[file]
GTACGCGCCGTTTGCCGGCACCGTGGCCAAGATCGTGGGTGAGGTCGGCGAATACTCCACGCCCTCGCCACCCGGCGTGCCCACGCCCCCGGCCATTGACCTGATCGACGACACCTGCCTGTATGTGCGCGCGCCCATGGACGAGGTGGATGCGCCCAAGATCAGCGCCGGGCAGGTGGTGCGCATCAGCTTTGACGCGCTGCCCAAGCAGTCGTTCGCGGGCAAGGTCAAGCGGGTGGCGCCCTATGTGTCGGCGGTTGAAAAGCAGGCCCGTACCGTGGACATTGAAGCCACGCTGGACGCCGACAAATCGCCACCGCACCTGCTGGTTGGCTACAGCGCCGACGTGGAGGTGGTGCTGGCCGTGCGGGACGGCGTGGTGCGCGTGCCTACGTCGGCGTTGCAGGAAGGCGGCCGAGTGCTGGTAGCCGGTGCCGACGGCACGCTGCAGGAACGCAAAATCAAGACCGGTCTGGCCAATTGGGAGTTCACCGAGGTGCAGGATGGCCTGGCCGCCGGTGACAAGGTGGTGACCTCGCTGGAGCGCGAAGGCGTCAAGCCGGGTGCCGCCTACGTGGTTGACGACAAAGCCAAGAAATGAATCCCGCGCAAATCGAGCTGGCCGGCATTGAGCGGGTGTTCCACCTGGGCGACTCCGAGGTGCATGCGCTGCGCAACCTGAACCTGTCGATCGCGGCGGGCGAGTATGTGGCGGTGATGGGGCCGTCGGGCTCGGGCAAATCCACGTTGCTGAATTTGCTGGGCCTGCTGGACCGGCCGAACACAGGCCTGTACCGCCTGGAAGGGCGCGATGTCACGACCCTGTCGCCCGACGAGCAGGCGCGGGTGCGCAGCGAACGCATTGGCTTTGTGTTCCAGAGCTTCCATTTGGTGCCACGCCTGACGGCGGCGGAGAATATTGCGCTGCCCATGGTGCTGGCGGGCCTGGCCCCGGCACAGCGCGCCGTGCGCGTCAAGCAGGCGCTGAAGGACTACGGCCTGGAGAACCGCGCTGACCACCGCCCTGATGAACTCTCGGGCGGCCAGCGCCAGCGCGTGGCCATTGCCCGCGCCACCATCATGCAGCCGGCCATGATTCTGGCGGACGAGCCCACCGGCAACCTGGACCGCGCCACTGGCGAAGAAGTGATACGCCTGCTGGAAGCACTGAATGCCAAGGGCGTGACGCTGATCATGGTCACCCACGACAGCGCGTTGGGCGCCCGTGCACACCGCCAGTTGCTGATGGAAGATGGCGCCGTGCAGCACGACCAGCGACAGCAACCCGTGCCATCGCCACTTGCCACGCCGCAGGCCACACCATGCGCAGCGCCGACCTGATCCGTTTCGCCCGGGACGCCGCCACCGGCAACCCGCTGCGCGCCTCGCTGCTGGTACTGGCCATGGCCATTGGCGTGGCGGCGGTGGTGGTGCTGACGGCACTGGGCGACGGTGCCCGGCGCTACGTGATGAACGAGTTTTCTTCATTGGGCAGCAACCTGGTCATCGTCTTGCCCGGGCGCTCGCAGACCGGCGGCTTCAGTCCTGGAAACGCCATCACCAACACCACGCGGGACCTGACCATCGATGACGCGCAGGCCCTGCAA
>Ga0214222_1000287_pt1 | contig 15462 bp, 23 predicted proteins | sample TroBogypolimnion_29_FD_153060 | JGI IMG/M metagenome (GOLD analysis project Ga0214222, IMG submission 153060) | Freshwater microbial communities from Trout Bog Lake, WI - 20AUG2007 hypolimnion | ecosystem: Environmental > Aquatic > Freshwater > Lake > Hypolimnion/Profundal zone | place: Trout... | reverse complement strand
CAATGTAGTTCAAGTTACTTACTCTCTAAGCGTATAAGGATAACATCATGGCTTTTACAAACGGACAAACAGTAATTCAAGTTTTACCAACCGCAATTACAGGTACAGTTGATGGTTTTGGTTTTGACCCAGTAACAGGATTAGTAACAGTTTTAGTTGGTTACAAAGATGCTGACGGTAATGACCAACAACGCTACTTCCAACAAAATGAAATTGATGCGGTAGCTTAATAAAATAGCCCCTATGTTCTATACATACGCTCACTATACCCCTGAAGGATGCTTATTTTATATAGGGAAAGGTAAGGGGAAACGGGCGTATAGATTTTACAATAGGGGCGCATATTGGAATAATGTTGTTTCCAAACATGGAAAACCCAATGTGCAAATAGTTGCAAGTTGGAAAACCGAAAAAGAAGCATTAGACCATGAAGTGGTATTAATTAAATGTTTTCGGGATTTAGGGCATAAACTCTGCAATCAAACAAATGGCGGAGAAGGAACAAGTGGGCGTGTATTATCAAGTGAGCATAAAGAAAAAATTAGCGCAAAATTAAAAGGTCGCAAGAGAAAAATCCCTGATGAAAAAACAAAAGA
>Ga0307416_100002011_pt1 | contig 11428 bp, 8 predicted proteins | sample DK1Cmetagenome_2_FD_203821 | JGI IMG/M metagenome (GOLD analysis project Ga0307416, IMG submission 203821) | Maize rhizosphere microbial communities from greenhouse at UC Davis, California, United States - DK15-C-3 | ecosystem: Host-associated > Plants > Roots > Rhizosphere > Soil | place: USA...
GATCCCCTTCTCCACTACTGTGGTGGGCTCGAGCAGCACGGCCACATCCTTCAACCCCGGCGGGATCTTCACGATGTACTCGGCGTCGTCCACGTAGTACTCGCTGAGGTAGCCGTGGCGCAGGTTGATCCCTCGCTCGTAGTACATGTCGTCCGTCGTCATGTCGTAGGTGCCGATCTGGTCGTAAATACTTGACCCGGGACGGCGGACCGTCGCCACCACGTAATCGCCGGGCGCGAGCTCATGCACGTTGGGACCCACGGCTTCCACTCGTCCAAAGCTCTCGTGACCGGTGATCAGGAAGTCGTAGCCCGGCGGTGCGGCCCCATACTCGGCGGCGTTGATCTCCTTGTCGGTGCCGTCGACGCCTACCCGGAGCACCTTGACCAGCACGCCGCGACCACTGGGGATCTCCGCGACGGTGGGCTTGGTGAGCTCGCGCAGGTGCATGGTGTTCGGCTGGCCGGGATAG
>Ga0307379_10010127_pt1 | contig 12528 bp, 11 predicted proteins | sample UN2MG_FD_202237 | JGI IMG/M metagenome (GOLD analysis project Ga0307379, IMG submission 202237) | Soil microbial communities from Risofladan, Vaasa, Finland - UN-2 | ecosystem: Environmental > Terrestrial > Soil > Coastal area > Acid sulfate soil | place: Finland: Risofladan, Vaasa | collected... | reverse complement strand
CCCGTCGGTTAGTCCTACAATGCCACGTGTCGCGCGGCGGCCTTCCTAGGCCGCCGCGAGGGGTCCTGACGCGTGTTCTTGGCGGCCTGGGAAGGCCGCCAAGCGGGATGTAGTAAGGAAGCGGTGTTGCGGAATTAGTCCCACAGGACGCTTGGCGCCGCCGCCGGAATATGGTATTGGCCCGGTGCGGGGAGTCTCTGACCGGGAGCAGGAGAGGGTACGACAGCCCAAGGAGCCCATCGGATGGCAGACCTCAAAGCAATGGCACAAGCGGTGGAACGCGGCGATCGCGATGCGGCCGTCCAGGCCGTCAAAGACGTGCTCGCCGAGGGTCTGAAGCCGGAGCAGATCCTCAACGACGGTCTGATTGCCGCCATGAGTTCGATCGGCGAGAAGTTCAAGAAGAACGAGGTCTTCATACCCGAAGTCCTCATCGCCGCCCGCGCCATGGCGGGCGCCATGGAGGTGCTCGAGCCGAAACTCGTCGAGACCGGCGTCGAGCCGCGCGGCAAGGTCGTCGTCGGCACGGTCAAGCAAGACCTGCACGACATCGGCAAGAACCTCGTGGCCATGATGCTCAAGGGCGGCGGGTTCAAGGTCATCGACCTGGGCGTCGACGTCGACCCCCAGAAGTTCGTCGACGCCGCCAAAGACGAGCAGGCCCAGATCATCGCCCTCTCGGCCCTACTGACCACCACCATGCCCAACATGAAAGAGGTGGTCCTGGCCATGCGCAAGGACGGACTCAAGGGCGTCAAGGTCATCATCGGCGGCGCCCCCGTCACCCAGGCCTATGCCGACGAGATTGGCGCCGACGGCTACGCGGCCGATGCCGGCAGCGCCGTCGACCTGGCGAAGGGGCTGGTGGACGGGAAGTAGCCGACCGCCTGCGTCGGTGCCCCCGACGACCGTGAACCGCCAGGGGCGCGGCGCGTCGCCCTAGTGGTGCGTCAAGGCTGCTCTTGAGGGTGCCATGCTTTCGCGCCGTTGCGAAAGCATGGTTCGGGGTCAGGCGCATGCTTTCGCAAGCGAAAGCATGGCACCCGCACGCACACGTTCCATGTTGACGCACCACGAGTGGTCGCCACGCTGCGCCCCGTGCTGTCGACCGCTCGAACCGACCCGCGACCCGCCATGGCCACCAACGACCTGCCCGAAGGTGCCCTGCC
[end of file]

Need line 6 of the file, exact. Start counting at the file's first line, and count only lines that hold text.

>Ga0307379_10010127_pt1 | contig 12528 bp, 11 predicted proteins | sample UN2MG_FD_202237 | JGI IMG/M metagenome (GOLD analysis project Ga0307379, IMG submission 202237) | Soil microbial communities from Risofladan, Vaasa, Finland - UN-2 | ecosystem: Environmental > Terrestrial > Soil > Coastal area > Acid sulfate soil | place: Finland: Risofladan, Vaasa | collected... | reverse complement strand